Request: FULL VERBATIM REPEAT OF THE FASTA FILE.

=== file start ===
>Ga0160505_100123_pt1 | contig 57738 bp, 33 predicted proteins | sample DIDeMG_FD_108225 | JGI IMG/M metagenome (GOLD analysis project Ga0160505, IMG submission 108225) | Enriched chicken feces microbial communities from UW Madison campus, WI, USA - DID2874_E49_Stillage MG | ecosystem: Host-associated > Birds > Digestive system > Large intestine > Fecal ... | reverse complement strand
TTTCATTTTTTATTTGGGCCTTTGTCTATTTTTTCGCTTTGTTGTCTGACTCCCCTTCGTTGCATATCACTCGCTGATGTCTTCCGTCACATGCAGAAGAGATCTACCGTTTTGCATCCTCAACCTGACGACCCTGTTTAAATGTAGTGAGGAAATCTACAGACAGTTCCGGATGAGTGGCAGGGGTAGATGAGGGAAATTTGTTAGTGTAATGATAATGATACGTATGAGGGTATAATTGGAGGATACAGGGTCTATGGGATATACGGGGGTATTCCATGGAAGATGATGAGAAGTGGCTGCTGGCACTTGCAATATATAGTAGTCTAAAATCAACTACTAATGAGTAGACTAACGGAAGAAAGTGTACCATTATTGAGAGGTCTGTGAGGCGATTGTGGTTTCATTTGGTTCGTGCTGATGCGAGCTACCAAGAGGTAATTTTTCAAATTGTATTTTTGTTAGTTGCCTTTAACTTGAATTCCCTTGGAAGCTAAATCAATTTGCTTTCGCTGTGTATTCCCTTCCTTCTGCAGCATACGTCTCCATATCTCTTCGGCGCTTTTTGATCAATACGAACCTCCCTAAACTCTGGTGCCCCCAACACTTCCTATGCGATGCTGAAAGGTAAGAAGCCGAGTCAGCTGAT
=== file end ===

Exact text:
>Ga0160505_100123_pt1 | contig 57738 bp, 33 predicted proteins | sample DIDeMG_FD_108225 | JGI IMG/M metagenome (GOLD analysis project Ga0160505, IMG submission 108225) | Enriched chicken feces microbial communities from UW Madison campus, WI, USA - DID2874_E49_Stillage MG | ecosystem: Host-associated > Birds > Digestive system > Large intestine > Fecal ... | reverse complement strand
TTTCATTTTTTATTTGGGCCTTTGTCTATTTTTTCGCTTTGTTGTCTGACTCCCCTTCGTTGCATATCACTCGCTGATGTCTTCCGTCACATGCAGAAGAGATCTACCGTTTTGCATCCTCAACCTGACGACCCTGTTTAAATGTAGTGAGGAAATCTACAGACAGTTCCGGATGAGTGGCAGGGGTAGATGAGGGAAATTTGTTAGTGTAATGATAATGATACGTATGAGGGTATAATTGGAGGATACAGGGTCTATGGGATATACGGGGGTATTCCATGGAAGATGATGAGAAGTGGCTGCTGGCACTTGCAATATATAGTAGTCTAAAATCAACTACTAATGAGTAGACTAACGGAAGAAAGTGTACCATTATTGAGAGGTCTGTGAGGCGATTGTGGTTTCATTTGGTTCGTGCTGATGCGAGCTACCAAGAGGTAATTTTTCAAATTGTATTTTTGTTAGTTGCCTTTAACTTGAATTCCCTTGGAAGCTAAATCAATTTGCTTTCGCTGTGTATTCCCTTCCTTCTGCAGCATACGTCTCCATATCTCTTCGGCGCTTTTTGATCAATACGAACCTCCCTAAACTCTGGTGCCCCCAACACTTCCTATGCGATGCTGAAAGGTAAGAAGCCGAGTCAGCTGAT